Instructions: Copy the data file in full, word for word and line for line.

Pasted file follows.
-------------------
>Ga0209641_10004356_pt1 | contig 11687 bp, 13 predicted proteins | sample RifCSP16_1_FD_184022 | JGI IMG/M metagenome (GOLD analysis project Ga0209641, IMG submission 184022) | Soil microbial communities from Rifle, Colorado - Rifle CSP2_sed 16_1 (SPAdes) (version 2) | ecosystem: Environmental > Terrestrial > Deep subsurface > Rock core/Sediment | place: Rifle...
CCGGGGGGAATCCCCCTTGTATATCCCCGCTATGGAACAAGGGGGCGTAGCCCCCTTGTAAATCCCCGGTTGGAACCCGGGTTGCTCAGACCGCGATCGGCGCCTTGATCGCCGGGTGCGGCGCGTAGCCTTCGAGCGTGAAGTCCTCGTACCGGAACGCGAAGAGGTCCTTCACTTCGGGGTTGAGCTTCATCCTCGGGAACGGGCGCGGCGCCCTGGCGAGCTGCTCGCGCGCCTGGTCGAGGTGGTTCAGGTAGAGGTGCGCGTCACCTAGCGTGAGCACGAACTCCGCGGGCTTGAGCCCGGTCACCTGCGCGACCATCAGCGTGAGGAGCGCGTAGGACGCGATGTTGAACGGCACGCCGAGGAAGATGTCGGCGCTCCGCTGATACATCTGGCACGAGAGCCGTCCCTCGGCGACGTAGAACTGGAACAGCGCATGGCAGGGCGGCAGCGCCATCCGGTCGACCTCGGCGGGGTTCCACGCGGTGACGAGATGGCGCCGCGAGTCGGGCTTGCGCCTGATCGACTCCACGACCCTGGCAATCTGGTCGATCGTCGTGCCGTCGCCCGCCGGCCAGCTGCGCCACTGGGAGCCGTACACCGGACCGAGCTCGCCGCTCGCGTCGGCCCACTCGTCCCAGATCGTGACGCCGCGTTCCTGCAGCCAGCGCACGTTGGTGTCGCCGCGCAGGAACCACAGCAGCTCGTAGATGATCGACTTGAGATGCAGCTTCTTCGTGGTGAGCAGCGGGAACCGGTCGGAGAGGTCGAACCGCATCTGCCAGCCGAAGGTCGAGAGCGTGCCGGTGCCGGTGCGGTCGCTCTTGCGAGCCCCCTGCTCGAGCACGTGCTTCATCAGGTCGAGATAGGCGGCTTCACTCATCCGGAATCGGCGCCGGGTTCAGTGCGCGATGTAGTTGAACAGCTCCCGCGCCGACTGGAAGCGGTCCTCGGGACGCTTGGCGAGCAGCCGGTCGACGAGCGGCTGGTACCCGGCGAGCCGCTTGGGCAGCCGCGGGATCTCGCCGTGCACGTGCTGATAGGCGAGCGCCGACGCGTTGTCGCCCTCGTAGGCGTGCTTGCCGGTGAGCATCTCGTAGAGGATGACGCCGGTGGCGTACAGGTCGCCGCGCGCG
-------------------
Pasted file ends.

>Ga0209641_10004356_pt1 | contig 11687 bp, 13 predicted proteins | sample RifCSP16_1_FD_184022 | JGI IMG/M metagenome (GOLD analysis project Ga0209641, IMG submission 184022) | Soil microbial communities from Rifle, Colorado - Rifle CSP2_sed 16_1 (SPAdes) (version 2) | ecosystem: Environmental > Terrestrial > Deep subsurface > Rock core/Sediment | place: Rifle...
CCGGGGGGAATCCCCCTTGTATATCCCCGCTATGGAACAAGGGGGCGTAGCCCCCTTGTAAATCCCCGGTTGGAACCCGGGTTGCTCAGACCGCGATCGGCGCCTTGATCGCCGGGTGCGGCGCGTAGCCTTCGAGCGTGAAGTCCTCGTACCGGAACGCGAAGAGGTCCTTCACTTCGGGGTTGAGCTTCATCCTCGGGAACGGGCGCGGCGCCCTGGCGAGCTGCTCGCGCGCCTGGTCGAGGTGGTTCAGGTAGAGGTGCGCGTCACCTAGCGTGAGCACGAACTCCGCGGGCTTGAGCCCGGTCACCTGCGCGACCATCAGCGTGAGGAGCGCGTAGGACGCGATGTTGAACGGCACGCCGAGGAAGATGTCGGCGCTCCGCTGATACATCTGGCACGAGAGCCGTCCCTCGGCGACGTAGAACTGGAACAGCGCATGGCAGGGCGGCAGCGCCATCCGGTCGACCTCGGCGGGGTTCCACGCGGTGACGAGATGGCGCCGCGAGTCGGGCTTGCGCCTGATCGACTCCACGACCCTGGCAATCTGGTCGATCGTCGTGCCGTCGCCCGCCGGCCAGCTGCGCCACTGGGAGCCGTACACCGGACCGAGCTCGCCGCTCGCGTCGGCCCACTCGTCCCAGATCGTGACGCCGCGTTCCTGCAGCCAGCGCACGTTGGTGTCGCCGCGCAGGAACCACAGCAGCTCGTAGATGATCGACTTGAGATGCAGCTTCTTCGTGGTGAGCAGCGGGAACCGGTCGGAGAGGTCGAACCGCATCTGCCAGCCGAAGGTCGAGAGCGTGCCGGTGCCGGTGCGGTCGCTCTTGCGAGCCCCCTGCTCGAGCACGTGCTTCATCAGGTCGAGATAGGCGGCTTCACTCATCCGGAATCGGCGCCGGGTTCAGTGCGCGATGTAGTTGAACAGCTCCCGCGCCGACTGGAAGCGGTCCTCGGGACGCTTGGCGAGCAGCCGGTCGACGAGCGGCTGGTACCCGGCGAGCCGCTTGGGCAGCCGCGGGATCTCGCCGTGCACGTGCTGATAGGCGAGCGCCGACGCGTTGTCGCCCTCGTAGGCGTGCTTGCCGGTGAGCATCTCGTAGAGGATGACGCCGGTGGCGTACAGGTCGCCGCGCGCG